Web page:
and the statement:
A few weeks ago, my kids and I saw a billboard for a famous fast-food restaurant boasting $5 meals. While five dollars sounds like a reasonable amount to spend, dinner would be over $20 for a family of four. That’s a lot of money to spend on a “cheap” meal! I usually spend $8-10 on a nice home-cooked meal. With $20, I can go all-out!
from http://deliciouslyorganic.net/much-real-food-really-cost/, got me thinking this morning. I’m not sure they’re really comparing apples-to-apples (doritos??), but it definitely is food for thought. Ha.
I also like that it’s not only about cost – the article also discusses nutrients and time – arguing that in all three cases, “real food” can often win out over “fast food”. I think I like the article because it reminds me of the research I was doing in product development in Sweden, which focused on developing products with consideration of their full life cycle costs (both monetarily for the manufacturer, but also for customers during use of the product and for disposing of the product at the end of its useful life). While in much of the manufacturing world, the race is to the bottom: cost reduction. We (my friends at BTH!) were a step ahead of that, emphasizing cost reduction while acknowledging that any value equation considers both costs as well as benefits. This article is stepping into the same conversation regarding food: it’s not only about producing cheap calories! It’s also about:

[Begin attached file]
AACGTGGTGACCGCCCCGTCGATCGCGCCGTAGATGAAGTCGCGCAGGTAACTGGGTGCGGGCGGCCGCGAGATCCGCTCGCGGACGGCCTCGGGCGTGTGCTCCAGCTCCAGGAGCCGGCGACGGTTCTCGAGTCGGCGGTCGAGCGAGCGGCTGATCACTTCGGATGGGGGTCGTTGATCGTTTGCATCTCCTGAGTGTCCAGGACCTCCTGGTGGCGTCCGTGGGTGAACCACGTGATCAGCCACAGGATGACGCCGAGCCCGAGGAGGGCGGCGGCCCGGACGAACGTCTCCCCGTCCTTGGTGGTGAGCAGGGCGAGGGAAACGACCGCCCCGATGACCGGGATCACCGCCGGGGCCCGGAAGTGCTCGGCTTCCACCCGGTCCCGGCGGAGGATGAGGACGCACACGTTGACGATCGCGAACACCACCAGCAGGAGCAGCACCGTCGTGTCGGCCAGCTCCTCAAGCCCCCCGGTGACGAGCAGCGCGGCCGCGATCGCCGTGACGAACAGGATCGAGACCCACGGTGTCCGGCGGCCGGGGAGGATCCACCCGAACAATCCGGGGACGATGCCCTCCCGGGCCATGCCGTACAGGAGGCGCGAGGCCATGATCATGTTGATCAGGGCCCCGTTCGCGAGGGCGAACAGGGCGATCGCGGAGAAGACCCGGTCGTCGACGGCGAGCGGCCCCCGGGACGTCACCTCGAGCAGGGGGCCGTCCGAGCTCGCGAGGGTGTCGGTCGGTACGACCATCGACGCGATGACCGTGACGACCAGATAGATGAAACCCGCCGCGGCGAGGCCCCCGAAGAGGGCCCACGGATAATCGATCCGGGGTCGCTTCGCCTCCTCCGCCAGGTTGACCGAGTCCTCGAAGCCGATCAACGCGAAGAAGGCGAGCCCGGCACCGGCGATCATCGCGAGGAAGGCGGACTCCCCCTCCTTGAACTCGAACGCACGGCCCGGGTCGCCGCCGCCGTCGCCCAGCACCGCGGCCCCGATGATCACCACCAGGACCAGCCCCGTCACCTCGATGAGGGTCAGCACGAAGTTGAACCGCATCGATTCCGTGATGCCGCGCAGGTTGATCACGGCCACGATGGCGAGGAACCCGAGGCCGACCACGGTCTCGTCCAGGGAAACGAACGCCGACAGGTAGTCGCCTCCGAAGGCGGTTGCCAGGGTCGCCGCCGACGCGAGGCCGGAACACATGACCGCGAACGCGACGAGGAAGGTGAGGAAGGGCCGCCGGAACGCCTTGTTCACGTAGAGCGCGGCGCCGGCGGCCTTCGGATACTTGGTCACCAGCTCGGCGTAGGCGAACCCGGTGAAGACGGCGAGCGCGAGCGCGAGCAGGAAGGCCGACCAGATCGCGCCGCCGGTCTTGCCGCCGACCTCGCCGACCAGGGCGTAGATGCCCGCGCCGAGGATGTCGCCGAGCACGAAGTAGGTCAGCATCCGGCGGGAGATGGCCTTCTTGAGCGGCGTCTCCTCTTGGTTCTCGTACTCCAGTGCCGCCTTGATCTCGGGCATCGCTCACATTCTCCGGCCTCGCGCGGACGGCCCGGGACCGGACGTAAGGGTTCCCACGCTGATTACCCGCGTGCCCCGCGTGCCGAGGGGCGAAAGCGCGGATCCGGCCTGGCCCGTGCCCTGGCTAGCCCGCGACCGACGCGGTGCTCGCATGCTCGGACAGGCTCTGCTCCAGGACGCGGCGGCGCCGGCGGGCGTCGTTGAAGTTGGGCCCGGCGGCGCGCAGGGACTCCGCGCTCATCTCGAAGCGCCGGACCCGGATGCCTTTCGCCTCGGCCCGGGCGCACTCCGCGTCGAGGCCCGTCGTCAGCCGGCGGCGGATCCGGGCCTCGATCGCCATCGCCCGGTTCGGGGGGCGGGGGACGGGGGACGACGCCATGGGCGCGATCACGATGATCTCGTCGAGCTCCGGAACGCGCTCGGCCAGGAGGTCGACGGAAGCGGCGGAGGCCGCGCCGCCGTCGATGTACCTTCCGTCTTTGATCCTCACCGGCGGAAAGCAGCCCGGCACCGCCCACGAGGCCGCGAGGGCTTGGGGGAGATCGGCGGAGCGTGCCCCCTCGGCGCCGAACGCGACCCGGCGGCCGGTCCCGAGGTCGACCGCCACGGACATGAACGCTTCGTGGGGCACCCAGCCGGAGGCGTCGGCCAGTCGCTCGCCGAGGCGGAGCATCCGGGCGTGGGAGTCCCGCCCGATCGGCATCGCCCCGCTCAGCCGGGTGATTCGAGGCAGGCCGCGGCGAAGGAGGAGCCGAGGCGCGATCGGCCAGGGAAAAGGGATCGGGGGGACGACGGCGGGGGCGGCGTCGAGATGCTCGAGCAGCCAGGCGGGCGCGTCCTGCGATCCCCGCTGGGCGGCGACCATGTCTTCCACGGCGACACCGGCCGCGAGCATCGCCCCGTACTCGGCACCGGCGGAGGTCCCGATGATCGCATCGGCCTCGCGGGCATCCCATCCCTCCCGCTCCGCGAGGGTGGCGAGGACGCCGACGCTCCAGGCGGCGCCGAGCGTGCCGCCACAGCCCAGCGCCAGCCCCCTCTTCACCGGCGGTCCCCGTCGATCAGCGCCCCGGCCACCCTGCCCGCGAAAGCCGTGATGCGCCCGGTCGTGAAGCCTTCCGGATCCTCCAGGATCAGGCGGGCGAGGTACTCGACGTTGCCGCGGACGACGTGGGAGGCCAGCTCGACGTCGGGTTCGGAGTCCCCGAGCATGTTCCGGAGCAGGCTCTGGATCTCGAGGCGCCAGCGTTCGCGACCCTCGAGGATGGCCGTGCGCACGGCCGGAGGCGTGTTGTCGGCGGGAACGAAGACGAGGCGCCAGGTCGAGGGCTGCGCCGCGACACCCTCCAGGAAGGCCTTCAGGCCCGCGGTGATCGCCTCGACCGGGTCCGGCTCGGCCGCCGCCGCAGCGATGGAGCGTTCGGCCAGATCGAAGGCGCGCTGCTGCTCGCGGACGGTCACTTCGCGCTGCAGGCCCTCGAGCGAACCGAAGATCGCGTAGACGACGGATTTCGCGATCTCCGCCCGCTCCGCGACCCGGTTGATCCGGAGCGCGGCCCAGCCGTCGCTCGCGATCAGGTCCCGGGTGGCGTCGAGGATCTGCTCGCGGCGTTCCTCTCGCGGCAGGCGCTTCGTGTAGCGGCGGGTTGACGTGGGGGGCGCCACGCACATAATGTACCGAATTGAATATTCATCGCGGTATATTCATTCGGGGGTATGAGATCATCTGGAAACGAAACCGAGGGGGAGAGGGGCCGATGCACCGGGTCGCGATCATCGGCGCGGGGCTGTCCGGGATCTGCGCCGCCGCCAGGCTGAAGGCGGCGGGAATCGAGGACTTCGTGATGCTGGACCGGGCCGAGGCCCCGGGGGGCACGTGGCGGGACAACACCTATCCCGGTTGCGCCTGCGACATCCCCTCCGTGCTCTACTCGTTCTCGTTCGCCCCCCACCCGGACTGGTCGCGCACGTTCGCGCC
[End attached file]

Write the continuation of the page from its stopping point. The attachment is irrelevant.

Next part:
- nutrition, and the long-term implications for our health
- time, and whether we would rather spend time sitting/standing in line at Mickey-D’s, or sharing time with family/friends in our kitchen
- food source, and whether we would rather be supporting big industry or local farmer
- food production methods, and whether we would rather support producers that use practices that improve or degrade soil and water
- safety, and whether the food that we eat is handled and prepared in safe ways
…and probably a host of others that are not on the top of my mind at this particular moment. I wrote a few things about “share value” - actually with an emphasis on comparing costs of a CSA share with costs of purchasing food at a retailer. I trust that you will keep in mind that value is more about reduction of costs – it also needs to include all of the benefits.